83rd Amendment Of Indian Constitution

83rd amendment of indian constitution

The 83rd Amendment of Indian Constitution makes no reservation for Arunachal Pradesh for SC and ST people in Panchayat. The state is a tribal state with 100 percent of the tribal population. Therefore, there is no need to make reservations for SCs and STs in the state.

Read this article to know more about the 83rd Amendment of Indian Constitution. This article will help you in your UPSC Preparation.

What Is The 83rd Amendment Of Indian Constitution?

In 2000, the 83rd Amendment to the Indian Constitution was passed, amending Article 243M of the constitution of India to say that Arunachal Pradesh, where the entire population is a tribal society, did not require reservation of seats for SC/ST to be made in Panchayats.

Key Points

  1. On December 16, 1999, Sunder Lal Patwa put up this legislation.
  2. The Constitution (Eighty-third Amendment) Act of 2000 is an official term for this legislation.
  3. In the fifty-first year of the Indian Republic, Assembly adopted the 83rd amendment.
  4. This amendment was enacted on 8th September 2000.

Objects And Reasons

The Constitution (Seventy-third Amendment) Act of 1992 went into effect on April 24, 1993. As per the aforementioned Act, all States were required to update their local legislation to comply with the new Constitutional provisions within a year of the Act’s implementation date. The deadline for finishing this practice is April 23, 1994.

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The Scheduled Castes and Scheduled Tribes are given representation in each Panchayat through reservations under Article 243D. The population of the state of Arunachal Pradesh consists of native tribal folks. The state is devoid of Scheduled Castes. The State Legislative Assembly does not have set-aside seats for the Scheduled Castes members, and no relevant legal requirements exist. The Scheduled Castes are also not subject to any reservations in state government jobs.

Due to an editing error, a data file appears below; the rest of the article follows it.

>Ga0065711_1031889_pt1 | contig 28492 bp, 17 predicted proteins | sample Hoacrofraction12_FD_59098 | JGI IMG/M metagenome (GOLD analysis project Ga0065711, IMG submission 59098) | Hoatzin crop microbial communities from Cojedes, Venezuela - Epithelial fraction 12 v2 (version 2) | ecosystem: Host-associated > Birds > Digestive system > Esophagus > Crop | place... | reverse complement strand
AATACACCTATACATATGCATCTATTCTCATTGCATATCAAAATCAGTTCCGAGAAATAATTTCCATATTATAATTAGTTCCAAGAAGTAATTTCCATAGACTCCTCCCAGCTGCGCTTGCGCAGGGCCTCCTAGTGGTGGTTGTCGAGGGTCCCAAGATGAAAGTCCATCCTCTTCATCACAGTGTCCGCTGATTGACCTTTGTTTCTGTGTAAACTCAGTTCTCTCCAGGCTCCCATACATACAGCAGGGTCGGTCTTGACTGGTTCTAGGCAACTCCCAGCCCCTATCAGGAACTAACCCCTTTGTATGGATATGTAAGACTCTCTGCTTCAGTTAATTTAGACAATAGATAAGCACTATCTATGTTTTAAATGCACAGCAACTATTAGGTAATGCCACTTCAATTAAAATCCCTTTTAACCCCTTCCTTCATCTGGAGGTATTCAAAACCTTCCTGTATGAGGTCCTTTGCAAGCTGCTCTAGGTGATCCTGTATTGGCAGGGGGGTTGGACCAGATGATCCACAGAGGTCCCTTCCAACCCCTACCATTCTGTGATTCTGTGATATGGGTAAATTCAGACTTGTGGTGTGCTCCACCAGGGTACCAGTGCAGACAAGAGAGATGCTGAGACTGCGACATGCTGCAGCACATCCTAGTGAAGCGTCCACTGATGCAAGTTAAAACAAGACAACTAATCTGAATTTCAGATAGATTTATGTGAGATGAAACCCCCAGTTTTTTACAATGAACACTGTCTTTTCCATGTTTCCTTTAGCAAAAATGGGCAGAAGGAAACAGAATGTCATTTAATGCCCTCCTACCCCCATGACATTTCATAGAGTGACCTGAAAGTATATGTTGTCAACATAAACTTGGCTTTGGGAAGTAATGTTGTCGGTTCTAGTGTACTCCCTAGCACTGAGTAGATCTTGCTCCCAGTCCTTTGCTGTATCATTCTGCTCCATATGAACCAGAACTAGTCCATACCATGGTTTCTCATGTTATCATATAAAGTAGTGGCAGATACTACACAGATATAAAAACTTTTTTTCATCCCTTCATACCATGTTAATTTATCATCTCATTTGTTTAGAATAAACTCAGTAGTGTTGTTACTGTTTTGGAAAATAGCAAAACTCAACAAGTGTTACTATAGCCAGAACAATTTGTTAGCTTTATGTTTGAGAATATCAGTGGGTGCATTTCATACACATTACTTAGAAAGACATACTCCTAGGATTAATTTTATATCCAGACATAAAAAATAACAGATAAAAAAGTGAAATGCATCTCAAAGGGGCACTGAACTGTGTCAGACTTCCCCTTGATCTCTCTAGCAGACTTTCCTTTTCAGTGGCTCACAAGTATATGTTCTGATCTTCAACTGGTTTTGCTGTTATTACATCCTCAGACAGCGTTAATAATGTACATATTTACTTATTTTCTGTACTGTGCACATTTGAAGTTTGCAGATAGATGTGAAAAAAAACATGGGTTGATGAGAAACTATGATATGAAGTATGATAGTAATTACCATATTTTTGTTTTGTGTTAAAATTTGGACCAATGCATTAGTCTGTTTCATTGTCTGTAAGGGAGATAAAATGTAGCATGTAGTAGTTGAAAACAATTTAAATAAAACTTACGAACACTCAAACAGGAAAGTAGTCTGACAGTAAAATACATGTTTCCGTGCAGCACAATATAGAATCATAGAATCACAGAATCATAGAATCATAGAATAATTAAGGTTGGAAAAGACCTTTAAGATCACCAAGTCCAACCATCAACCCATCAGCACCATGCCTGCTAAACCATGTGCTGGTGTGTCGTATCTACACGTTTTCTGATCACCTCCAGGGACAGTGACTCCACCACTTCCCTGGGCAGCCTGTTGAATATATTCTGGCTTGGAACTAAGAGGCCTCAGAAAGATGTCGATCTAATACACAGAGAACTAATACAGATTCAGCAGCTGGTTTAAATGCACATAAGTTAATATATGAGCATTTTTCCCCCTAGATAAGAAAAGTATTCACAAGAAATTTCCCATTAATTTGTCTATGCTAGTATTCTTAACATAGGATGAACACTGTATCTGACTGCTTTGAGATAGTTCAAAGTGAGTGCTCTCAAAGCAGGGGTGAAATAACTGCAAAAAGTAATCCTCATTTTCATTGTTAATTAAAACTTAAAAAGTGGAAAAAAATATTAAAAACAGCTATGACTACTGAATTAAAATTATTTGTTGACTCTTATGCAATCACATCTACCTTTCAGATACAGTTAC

The peaceful existence of the native tribal inhabitants of Arunachal Pradesh is given specific protection and safeguards by the Bengal Eastern Frontier Regulation of 1873 and the Chin Hill Regulations of 1896. These regulations forbid the entry of outsiders into the tribal territory without an “Inner Line Permit.” The democratic process is solely open to the native tribal people.

The tribal community of Arunachal Pradesh is casteless and has long upheld social equality for both men and women. It is suggested to add a new clause (3A) to article 243M of the Indian Constitution to exclude the State of Arunachal Pradesh from the application of article 243D, which deals with the seat reservation in Panchayats for the Scheduled Castes. This is because there are no Scheduled Castes in the State and the State of Arunachal Pradesh is the only one without a caste system.

In conformity with the socio-political spirit of the State, this will give Panchayat Raj Entities in Arunachal Pradesh a constitutional basis and legal foundation. The purpose of the Bill is to accomplish the aforesaid objective.

Constitutional Amendment To Article 243M

Article 243M now contains a new clause (3A), thanks to the 83rd Amendment. Nothing in article 243D, which deals with reserving seats for Scheduled Castes, shall be applicable to the State of Arunachal Pradesh, according to the amended version.


The government realized there was no need for reservations because Arunachal Pradesh is populated entirely by indigenous tribal people, thus they made modifications to article 243M, thereby inserting a new clause (3A) into it.

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